RELEVANT talks with worship leader Jason Upton on the process of writing songs, the commercialization of worship, and the key to entering into the presence of God. Part one of a two-part series.
[RELEVANTmagazine:] How would you define worship?
[JASON UPTON:] I think worship encompasses so much, because in worship in the Old Testament you couldn’t really differentiate between prayer and songs. And not only does [worship] encompass prayer, but also intercession. My definition is very broad, but I center it under the Ultimate. To me Jesus was the ultimate worshipper and the ultimate warrior, evangelist, prophet, because He’s the ultimate Son.
I feel like [in worship] there’s something connected with the Father in heaven where we are living for the will of the Father rather than the will of people. He created us with a purpose, a destiny, a particular desire in mind, and He wants us to serve Him with it. When He said, “Let my people worship me,” that word [in the Hebrew] was intertwined with the word serve. When Jesus talked about how to pray in Matthew, He said, “Thy kingdom come, thy will be done.” He was able to move where the will of his Father was and there was a dependency in that.
[RM:] How do you write? Is there a certain process to it?
[JU:] I put revelation before the music, and every once in awhile I’ll get these Spirit songs in the middle of a service. The songs have random progressions and keys because I get on the piano and let it flow out of me and whatever melodic structure it is I just go for it.
We already have 25-30 new songs and the Lord just gives ‘em to us. A lot of the songs the Lord gives me aren’t necessarily worship songs; a lot of them are revelations or the word or expressions of the heart and take on more of a Psalmic approach. They might be declarative for a conference or people.
[RM:] On your site you talk about having an experience that helped you find the key to the Spirit. What exactly was that experience?
[JU:] I’d grown up in the church and was brought up like “use your talents well and the Lord [will be] pleased with you” and make tapes and go around to the churches and sing songs to the tracks. So when Rachel and I got married, all I knew was to travel around to different churches and worship and sing and speak, and really in my heart I didn’t know that it wasn’t the right thing to be doing. And then the Lord really spoke to my life — my wife said that whenever I ministered it didn’t have power, but when I sat at the piano it’s so powerful. She said she wouldn’t come with me to churches anymore unless I just did that.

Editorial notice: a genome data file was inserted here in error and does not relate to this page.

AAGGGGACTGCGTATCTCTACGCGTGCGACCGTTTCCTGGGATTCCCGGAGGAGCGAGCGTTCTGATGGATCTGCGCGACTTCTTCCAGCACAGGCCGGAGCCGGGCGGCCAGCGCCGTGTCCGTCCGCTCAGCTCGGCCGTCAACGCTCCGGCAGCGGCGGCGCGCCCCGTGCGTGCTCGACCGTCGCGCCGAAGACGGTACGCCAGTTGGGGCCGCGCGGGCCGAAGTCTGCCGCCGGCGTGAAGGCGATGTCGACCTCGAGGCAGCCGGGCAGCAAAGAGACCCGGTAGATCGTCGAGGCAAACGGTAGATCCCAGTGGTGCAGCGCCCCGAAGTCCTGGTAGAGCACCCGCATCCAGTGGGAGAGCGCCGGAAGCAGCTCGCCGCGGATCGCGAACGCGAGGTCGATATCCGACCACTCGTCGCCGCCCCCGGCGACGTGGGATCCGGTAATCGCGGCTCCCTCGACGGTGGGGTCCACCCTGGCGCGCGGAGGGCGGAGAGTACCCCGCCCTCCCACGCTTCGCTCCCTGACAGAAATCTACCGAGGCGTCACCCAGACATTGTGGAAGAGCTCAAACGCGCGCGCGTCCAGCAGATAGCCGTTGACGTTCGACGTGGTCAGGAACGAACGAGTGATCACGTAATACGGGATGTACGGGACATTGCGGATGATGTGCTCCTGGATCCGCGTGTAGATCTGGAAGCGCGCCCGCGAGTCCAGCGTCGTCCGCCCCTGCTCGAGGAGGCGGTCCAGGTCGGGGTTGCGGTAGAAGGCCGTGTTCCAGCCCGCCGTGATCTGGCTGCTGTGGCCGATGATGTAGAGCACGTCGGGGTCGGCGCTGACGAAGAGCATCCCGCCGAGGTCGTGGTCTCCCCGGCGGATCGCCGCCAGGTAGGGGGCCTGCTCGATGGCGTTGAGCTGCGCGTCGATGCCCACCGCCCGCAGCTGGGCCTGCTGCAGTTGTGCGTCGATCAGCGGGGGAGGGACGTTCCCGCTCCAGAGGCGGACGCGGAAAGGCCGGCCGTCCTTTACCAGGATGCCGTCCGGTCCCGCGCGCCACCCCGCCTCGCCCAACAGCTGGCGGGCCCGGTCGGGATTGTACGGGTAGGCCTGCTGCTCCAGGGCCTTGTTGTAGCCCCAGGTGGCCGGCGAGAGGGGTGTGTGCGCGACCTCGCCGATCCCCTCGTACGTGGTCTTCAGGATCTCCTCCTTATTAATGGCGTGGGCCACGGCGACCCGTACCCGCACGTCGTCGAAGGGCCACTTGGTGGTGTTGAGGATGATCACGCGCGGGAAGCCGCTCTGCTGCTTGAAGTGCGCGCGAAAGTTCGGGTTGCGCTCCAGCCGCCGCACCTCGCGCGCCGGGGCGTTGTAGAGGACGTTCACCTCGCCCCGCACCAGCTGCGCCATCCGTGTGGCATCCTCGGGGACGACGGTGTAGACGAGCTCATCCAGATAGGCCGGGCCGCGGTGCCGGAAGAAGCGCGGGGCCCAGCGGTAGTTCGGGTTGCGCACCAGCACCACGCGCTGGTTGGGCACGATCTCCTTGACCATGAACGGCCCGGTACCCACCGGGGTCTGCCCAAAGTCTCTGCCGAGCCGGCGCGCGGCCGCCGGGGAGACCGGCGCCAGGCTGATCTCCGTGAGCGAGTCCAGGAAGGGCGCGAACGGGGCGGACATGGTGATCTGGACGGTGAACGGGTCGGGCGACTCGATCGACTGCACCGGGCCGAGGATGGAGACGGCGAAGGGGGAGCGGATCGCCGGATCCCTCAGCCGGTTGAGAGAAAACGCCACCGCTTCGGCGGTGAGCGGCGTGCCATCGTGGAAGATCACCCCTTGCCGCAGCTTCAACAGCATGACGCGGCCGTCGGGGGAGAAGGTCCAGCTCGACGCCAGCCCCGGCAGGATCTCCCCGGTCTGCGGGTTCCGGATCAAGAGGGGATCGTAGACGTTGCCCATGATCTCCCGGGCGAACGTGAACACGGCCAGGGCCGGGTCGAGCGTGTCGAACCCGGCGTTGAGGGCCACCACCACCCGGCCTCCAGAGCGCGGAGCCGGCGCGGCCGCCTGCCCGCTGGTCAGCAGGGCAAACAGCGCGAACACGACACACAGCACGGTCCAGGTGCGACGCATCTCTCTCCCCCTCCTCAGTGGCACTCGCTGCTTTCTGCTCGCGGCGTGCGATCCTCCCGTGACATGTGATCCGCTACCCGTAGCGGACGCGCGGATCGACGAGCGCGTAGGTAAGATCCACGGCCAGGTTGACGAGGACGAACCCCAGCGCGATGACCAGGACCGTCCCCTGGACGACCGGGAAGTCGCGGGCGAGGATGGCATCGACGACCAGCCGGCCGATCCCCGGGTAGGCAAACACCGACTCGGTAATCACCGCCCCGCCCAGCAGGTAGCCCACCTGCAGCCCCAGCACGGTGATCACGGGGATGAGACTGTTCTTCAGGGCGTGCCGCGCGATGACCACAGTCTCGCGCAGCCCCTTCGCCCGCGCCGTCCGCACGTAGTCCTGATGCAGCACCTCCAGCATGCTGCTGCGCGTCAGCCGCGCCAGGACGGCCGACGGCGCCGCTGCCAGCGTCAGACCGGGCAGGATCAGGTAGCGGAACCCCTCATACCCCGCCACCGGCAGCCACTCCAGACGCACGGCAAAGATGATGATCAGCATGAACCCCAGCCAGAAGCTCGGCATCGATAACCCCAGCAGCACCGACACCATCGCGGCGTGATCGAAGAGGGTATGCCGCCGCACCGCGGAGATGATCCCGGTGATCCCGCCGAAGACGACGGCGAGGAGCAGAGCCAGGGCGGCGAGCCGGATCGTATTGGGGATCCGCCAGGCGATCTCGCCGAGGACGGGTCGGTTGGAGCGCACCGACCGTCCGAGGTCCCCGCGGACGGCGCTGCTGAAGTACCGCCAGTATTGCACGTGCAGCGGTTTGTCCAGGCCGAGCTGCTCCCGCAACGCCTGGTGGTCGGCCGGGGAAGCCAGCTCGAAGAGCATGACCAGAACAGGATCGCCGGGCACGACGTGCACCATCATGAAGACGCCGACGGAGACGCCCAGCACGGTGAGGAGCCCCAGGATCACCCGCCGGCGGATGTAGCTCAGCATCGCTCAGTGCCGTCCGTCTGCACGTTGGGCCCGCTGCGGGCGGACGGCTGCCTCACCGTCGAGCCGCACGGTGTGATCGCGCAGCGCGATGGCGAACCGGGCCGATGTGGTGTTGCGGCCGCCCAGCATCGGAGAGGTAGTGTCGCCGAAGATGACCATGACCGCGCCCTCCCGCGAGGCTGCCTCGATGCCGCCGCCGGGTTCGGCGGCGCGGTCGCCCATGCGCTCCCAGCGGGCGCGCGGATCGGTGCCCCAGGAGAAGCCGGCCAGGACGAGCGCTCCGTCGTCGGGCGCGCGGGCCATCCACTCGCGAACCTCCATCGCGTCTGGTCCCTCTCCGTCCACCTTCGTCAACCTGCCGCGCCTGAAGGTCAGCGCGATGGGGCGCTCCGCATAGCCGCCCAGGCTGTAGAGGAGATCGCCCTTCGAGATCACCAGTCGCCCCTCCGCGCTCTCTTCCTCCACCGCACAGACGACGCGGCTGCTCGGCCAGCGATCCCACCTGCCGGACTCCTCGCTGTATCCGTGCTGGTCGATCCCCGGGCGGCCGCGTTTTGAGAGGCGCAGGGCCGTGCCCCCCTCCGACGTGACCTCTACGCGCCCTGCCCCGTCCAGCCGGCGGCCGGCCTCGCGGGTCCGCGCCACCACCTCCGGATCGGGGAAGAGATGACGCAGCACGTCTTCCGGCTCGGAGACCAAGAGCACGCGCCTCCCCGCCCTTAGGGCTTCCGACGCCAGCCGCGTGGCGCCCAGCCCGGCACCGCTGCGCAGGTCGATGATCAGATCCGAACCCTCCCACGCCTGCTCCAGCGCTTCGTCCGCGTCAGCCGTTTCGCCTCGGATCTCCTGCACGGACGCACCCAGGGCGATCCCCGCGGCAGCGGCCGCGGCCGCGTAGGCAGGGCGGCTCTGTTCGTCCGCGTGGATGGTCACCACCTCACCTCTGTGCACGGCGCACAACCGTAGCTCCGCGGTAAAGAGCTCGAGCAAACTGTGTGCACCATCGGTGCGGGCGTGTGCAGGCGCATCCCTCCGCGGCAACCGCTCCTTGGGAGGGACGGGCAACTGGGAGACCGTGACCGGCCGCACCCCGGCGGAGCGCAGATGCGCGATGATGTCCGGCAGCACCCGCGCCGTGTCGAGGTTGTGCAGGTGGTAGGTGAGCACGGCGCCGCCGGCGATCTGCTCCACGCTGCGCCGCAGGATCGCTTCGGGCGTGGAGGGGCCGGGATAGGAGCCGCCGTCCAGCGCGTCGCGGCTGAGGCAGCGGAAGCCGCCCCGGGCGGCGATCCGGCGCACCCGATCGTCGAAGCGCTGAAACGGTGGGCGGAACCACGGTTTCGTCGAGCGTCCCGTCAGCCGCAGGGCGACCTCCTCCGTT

So Rachel and I felt like, “Wow we’re just gonna plow in and put ourselves before the Lord every day.” We thought we’d be pastors so we went through seminary and plowed into the Lord. [Eventually] we made a commitment to come to people’s churches, but we weren’t going to change how we worshipped or make it performancy. We were just gonna worship the Lord. So we started carrying it out of our worship room and into churches.
Three years go by, and we expressed our heart and God’s presence would come down in the place and it was so powerful. It was just a transforming experience because I realized that I was created to sing for Him. My first purpose is not to be seeker-friendly. If I’m sensitive to my own expression and the heart of the Father, He will ultimately meet the needs of the people. When His presence comes down, that’s what will break the yoke.
[RM:] What is your live worship like?
[JU:] I always start worship from the place of being. Instead of 1-2-3-4, we lay down [our] instruments. It’s powerful; when we do that our spirits don’t push ahead. It is truly about the presence of the Lord. When we do play together, it’s so much more powerful.
God isn’t going to come to our service just because we set aside 10 minutes of silence. I wonder how many times God walks into the room and the church isn’t there because we told him “Be here at 11 on Sunday.” But there’s something about allowing Him to know that if He comes [we’ll be there].
[RM:] Worship music has become extremely popular lately, especially in younger generation. Why do you think this is so?
[JU:] I think because there’s a cry for relevancy and the reasons for why we do things. Why do we do things when we grow up; why do we go to church every Sunday morning and Wednesday and Sunday night, is it to just do a ritual? There is something in our generation that is repulsed by doing something just to do it. There’s a real heart cry in our generation for intimacy. And worship in its definition as being intimate with the Father and our deep calling out to His deep is what we’re looking for, because when we experience that the questions are answered.
I think this is a prophetic generation. Prophecy used to kinda weird me out so I asked the Lord one day, and He said, “It’s not about the future or fortune or fame of men or people, but it’s about knowing intimately the feelings of My heart.” When I was at the Call New York, the Lord told me that’s why it’s a prophetic generation. God has been calling out to not be a ritual but a relational being we can connect with. And that’s what this generation is calling out for.
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